Rome’s Montemartini power station: olympic electricity
The Montemartini thermal power station was Rome’s first public plant for the production of electricity. It was built in 1912, one year after the Italian poet Corrado Govoni had published his “Poesie elettriche” (“Electric poems”). Govoni, like so many of his fellow artists at that turn of the century, was enamored with Futurism and the acclamation of technology and progress by the movement’s electrified proponents.
With the station’s inauguration in Rome, progress made its dwelling along the rivers of the ancient Tiber with colossal diesel engines, über-modern turbo alternators and huge steam boilers.
In the vast halls of the station, a storm of tens of thousands of kilowatts began to rage, and energy silently escaped those solid walls to go generate the bustling movement and blinding flashes of light of the cities of the future.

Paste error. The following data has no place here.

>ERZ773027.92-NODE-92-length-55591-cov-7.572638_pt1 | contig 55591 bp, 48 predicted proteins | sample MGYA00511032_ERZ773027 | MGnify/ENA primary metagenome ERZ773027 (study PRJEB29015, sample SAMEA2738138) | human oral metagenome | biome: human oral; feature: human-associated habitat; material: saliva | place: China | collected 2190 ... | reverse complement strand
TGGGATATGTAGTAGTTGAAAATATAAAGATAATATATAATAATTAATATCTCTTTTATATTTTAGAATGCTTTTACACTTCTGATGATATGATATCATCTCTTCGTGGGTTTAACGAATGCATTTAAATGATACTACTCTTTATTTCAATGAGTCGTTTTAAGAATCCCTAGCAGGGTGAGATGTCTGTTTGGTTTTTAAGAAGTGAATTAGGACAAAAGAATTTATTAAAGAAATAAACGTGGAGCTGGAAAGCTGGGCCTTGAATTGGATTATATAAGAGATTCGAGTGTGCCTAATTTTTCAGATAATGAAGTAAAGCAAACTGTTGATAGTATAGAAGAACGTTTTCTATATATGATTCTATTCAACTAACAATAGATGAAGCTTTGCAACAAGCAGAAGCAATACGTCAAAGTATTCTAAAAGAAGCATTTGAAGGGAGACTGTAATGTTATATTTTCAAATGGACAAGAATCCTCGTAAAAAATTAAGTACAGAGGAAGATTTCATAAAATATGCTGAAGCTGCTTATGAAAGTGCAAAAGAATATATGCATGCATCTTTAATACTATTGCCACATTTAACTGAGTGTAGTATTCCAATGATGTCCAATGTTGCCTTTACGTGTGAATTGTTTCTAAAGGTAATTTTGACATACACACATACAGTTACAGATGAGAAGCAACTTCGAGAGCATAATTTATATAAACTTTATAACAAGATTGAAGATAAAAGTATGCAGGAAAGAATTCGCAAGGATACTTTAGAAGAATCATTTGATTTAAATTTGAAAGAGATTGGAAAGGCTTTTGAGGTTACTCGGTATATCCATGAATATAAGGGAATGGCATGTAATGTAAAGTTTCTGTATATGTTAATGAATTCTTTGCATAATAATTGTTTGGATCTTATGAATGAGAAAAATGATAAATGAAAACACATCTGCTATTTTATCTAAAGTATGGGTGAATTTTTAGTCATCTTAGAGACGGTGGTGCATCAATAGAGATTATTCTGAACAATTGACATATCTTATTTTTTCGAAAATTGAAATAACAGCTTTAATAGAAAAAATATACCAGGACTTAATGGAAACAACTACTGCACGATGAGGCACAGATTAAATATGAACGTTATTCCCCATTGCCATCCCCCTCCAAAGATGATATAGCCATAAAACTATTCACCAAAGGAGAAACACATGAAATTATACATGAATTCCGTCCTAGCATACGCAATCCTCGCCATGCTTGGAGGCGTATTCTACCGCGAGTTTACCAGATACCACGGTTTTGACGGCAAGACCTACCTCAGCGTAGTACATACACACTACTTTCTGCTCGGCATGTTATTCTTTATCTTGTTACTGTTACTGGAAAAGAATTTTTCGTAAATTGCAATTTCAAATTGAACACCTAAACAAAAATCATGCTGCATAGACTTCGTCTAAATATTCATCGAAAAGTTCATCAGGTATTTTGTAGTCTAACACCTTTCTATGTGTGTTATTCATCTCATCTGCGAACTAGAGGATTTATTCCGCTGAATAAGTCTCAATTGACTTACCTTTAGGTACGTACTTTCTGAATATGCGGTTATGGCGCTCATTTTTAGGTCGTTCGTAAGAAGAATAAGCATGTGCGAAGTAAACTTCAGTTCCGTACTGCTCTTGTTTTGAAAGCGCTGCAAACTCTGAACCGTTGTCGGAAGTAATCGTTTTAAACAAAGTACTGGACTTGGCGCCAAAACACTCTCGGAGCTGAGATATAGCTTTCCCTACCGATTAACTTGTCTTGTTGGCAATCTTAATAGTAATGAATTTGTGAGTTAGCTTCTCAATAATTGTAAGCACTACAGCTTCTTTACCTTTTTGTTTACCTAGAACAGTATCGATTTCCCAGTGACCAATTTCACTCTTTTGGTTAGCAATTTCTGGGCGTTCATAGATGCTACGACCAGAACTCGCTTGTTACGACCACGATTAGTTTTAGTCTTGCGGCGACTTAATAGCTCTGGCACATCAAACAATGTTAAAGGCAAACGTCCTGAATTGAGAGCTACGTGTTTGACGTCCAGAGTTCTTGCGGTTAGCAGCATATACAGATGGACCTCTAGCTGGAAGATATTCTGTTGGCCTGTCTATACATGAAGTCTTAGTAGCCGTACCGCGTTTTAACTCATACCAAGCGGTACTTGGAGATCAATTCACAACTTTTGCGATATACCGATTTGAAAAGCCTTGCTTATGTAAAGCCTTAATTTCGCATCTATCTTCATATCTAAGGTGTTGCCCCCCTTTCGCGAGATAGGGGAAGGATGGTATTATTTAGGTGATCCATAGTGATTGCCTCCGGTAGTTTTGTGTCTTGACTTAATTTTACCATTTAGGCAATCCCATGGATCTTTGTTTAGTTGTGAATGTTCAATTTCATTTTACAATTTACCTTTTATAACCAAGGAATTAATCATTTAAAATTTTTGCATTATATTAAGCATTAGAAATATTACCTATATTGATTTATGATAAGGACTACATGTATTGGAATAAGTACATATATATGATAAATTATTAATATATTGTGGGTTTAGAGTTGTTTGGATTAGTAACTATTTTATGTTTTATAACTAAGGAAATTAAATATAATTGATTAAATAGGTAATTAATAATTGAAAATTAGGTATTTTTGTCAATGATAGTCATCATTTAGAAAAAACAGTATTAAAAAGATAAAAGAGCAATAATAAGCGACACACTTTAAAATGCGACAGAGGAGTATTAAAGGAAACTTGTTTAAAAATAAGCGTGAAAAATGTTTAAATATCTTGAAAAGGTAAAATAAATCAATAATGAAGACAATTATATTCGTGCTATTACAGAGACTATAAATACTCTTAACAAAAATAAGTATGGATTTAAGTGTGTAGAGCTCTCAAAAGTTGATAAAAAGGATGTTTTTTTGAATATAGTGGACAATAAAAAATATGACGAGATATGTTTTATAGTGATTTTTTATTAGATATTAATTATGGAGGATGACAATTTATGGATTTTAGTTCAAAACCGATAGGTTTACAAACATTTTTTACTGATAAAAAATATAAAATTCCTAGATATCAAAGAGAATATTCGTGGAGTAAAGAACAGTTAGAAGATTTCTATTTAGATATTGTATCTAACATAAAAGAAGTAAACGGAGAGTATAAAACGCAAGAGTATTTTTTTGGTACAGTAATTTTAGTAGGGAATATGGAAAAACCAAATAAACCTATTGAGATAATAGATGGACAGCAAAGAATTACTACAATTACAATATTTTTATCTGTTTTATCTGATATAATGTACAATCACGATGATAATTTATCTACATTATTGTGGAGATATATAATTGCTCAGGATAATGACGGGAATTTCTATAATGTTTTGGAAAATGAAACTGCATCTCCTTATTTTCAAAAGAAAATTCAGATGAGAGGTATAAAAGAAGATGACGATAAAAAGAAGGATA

But the future, as they say, never waits, and tomorrow soon became yesterday. The Montemartini station was shut down in the beginning of the 1960s, and has morphed in 1997 into a beautiful museum, where visitors today can enjoy room after room of staggering wonder, with old productive machinery paired with the masterpieces of ancient sculpture from the Capitoline Museums.
A quick journey in time, spanning from classical to industrial archeology, in a place where the ancient gods surely smile, with Olympian irony, looking at the remains of an electric future that is already history.